Healthcare professionals always encourage people to keep an eye out for any obvious skin cancer symptoms. Every type of skin cancer will have a better prognosis the sooner it is detected and treated by a skin cancer surgeon or a dermatologist.
In the United States, skin cancer is the most common type of cancer that is diagnosed – but the most common forms of skin cancer are not usually fatal if they are diagnosed and treated by a dermatologist. Let’s talk about the signs of the most common types of skin cancer, what you should do if you notice any of them, and where you can go in Miami for world-class Mohs surgery to keep your skin healthy and cancer-free.
Different Types of Skin Cancer and Their Symptoms
Skin cancer is classified into several types, based on the cells it impacts. Each type of skin cancer has its unique set of symptoms. The following are the most prevalent kinds of skin cancer:
Basal Cell Carcinoma
Basal cell carcinoma is the most prevalent type of skin cancer, affecting over 20% of people in the United States. This cancer develops in the basal cells, which are located at the bottom (base) of your epidermis, which is the topmost layer of the skin.
Basal cell carcinoma is most prevalent in regions of the body that are exposed to sunlight, although it can occur in the skin on any area of the body.
- A superficial open sore that either does not heal or does heal but recurs
- Oozing or crusting of the sore
- A lesion that bleeds on its own without being picked or handled
- A pink growth with elevated edges and a depressed center, possibly with irregular blood vessels that resemble wheel spokes
- Pink or red bumps with black, blue, brown, sparkly, pearly, or translucent parts
- A raised, red, itchy spot on a flat and hard spot that looks pale or yellow
Squamous Cell Carcinoma
This is the second-most frequent type of skin cancer. Over 1 million Americans are diagnosed with this type of skin cancer every year. Squamous cells, which are flat cells at the top of the skin’s surface, are where it develops.
Squamous cell carcinoma can appear in a variety of ways, including as:
- An open sore with elevated borders and a rough, red, scaly patch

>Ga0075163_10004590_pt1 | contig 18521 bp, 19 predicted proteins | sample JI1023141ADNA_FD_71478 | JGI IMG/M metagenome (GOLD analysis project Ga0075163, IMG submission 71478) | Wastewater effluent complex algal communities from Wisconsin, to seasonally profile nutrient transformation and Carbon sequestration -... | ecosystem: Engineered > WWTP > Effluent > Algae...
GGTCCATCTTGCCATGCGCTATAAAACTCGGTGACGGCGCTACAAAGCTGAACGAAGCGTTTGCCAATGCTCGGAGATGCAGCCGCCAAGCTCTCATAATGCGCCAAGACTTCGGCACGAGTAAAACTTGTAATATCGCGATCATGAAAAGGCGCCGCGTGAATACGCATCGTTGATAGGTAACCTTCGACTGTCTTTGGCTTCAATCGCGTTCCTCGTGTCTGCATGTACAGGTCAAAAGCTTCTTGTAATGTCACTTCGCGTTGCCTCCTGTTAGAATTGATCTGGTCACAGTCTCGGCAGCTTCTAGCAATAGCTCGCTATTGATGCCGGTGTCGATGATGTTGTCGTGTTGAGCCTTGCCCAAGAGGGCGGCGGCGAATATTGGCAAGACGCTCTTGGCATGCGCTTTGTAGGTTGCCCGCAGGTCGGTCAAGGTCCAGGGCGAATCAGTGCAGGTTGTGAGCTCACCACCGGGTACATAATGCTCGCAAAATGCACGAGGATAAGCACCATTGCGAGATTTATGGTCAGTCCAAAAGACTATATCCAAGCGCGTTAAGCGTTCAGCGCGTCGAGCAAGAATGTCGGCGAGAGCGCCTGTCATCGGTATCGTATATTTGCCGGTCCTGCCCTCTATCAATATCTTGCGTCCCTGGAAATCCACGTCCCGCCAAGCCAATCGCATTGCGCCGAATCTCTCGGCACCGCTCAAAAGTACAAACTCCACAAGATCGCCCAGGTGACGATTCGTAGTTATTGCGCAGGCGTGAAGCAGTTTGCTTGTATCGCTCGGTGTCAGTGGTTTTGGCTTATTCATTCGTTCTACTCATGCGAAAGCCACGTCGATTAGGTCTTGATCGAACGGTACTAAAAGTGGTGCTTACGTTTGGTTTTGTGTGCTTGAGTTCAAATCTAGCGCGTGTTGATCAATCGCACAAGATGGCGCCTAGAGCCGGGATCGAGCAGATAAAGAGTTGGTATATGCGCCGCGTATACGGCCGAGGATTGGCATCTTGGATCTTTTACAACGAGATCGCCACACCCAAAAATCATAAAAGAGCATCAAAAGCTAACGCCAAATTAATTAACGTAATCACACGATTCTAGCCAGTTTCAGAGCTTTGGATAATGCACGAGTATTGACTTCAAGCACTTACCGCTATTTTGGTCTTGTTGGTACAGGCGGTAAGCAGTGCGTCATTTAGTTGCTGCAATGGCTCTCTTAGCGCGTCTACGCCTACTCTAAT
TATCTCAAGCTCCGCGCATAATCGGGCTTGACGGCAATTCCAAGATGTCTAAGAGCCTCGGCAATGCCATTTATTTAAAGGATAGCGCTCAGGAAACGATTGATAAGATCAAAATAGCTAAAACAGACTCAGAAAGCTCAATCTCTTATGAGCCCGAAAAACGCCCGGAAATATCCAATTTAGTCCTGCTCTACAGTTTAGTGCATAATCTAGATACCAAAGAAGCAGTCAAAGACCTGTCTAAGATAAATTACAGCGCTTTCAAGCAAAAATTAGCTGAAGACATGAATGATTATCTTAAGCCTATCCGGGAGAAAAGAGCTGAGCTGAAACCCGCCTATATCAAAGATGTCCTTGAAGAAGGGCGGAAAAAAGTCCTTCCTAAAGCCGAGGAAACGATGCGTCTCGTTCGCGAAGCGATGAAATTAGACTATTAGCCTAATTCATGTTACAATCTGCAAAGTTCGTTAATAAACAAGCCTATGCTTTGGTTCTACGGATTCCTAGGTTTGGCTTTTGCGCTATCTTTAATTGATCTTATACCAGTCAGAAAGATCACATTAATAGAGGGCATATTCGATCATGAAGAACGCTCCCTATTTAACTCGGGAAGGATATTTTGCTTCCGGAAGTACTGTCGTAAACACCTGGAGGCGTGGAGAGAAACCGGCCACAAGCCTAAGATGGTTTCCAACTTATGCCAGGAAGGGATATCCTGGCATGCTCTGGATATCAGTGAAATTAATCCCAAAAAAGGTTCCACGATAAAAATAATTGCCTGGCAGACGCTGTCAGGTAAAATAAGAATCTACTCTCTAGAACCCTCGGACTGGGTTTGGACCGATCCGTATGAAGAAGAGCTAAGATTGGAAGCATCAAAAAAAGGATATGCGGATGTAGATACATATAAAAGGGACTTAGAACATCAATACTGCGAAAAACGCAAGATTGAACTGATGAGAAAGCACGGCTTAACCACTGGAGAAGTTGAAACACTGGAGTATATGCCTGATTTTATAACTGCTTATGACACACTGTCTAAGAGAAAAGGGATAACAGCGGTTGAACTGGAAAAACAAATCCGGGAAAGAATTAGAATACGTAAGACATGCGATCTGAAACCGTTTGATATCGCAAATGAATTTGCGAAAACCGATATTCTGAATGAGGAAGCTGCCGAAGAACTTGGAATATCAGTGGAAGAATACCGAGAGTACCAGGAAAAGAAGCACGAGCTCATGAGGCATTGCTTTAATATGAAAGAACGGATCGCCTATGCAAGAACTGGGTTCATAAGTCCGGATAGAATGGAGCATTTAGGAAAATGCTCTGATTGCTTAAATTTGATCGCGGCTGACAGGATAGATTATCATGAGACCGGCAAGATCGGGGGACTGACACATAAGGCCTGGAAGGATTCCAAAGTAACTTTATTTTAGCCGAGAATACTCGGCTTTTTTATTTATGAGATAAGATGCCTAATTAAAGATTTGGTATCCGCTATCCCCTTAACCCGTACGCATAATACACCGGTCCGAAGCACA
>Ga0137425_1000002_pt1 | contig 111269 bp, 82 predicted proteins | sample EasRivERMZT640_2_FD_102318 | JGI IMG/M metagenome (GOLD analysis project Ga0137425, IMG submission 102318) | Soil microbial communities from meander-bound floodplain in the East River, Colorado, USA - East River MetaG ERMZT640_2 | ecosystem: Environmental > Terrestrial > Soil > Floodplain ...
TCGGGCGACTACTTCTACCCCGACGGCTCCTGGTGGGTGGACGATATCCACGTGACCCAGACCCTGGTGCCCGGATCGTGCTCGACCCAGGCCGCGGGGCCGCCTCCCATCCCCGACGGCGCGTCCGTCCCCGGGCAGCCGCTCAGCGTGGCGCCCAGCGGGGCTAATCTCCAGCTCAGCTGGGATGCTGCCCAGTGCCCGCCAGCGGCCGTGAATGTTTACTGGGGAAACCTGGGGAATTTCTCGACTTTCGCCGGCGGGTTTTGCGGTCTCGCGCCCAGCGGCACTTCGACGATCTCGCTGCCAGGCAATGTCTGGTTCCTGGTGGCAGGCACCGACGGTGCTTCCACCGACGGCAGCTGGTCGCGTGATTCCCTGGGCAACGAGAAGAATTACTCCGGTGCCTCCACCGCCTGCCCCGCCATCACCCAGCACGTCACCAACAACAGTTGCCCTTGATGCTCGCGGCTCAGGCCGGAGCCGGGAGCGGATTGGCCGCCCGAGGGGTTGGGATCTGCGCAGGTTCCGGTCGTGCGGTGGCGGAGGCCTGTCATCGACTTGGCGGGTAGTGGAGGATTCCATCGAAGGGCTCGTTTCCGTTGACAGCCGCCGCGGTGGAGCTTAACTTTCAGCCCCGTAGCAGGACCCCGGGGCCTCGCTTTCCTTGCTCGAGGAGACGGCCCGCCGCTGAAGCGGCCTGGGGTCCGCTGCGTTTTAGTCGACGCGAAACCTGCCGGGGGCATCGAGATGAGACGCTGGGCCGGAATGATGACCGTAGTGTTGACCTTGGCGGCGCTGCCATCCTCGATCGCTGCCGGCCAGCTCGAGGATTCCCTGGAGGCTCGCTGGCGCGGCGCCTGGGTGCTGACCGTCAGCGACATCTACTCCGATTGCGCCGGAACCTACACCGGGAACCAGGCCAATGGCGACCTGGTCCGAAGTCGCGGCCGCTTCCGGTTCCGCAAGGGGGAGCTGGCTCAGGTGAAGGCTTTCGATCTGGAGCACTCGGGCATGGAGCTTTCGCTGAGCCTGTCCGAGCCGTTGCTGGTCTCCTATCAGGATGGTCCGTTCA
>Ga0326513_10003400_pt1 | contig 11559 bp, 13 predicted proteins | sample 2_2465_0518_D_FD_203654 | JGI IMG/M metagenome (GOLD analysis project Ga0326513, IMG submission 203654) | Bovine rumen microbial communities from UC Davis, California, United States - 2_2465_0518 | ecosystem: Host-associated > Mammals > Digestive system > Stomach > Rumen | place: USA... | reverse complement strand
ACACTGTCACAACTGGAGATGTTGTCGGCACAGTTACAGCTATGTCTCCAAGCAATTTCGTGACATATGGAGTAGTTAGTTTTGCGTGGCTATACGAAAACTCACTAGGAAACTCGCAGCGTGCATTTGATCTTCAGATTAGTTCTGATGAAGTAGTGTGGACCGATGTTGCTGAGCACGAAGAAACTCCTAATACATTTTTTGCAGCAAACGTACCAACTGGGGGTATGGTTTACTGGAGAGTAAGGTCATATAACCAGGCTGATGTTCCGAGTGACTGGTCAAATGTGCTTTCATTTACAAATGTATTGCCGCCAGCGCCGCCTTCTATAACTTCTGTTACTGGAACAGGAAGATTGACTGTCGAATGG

- A dome-shaped, hard growth
- A sore that becomes an old scar, resembling a wart
- A horn-shaped growth beginning as a hard lesion, then quickly spreading and getting much wider or extensive; may double in size over a few weeks
These symptoms can appear in the genitals, specifically in the vaginal, vulvar, cervix, and penis linings. They are linked to human papillomavirus (HPV) infection in most cases. They can also appear in the vaginal area in women who have had lichen sclerosis.
Squamous cell carcinoma is also likely to develop in those who have received organ transplants, most likely owing to the immunosuppressive drugs required to avoid organ rejection.
Melanoma starts in cells called melanocytes, which are responsible for producing the pigment that gives your skin its color. Melanoma skin cancer accounts for about 1% of all skin cancers, and it is responsible for most skin cancer mortalities.
Melanoma usually begins as alterations to an existing mole, but it can also appear as a sudden unusual lesion on the skin. Experts recommend checking for the “ABCDE” indicators to identify moles or lesions that could be melanoma:
- Asymmetry – One-half of a mole or lesion does not match the other.
- Border – The edges are poorly defined.
- Color – The mole comes in various hues, including red, blue, black, pink, and white.
- Diameter – The mole is larger than the size of a pencil eraser, over 1/4-inch across.
- Evolving – The mole varies in color, shape, or size.
The “ugly duckling” rule is another melanoma warning indication. The majority of common moles have a similar appearance, usually almost perfectly round. A skin cancer surgeon should investigate a mole that stands out from the rest.
See a Dermatologist or a Skin Cancer Surgeon for an Evaluation of Skin Cancer Symptoms
It’s critical to visit a dermatologist as soon as possible if you notice any of the above signs of skin cancer. Early detection of skin cancer considerably improves the chances of successful treatment.
Melanoma has a 99% 5-year survival rate if identified early. The 5-year survival rate drops to 66% if it spreads to the lymph nodes. If the cancer spreads to other organs, the 5-year survival rate becomes roughly 27%.
Skin Cancer Surgeon in Coral Gables and Miami, Florida
Here at the Dermatology and Skin Cancer Center, we specialize in detecting and treating benign and malignant skin lesions. We not only effectively handle skin cancer through early identification and thorough surgical and nonsurgical methods, but we also educate our patients about its warning signs and prevention.
Our board-certified and fellowship-trained Mohs surgeon is dermatologist Dr. T.J. Giuffrida. Thanks to his extensive knowledge and skills, he can provide a fast diagnosis and expedient treatment for any skin disease.
Call the Dermatology and Skin Cancer Center today at (305) 461-2000 or fill out our simple online form to schedule an appointment. We look forward to serving you!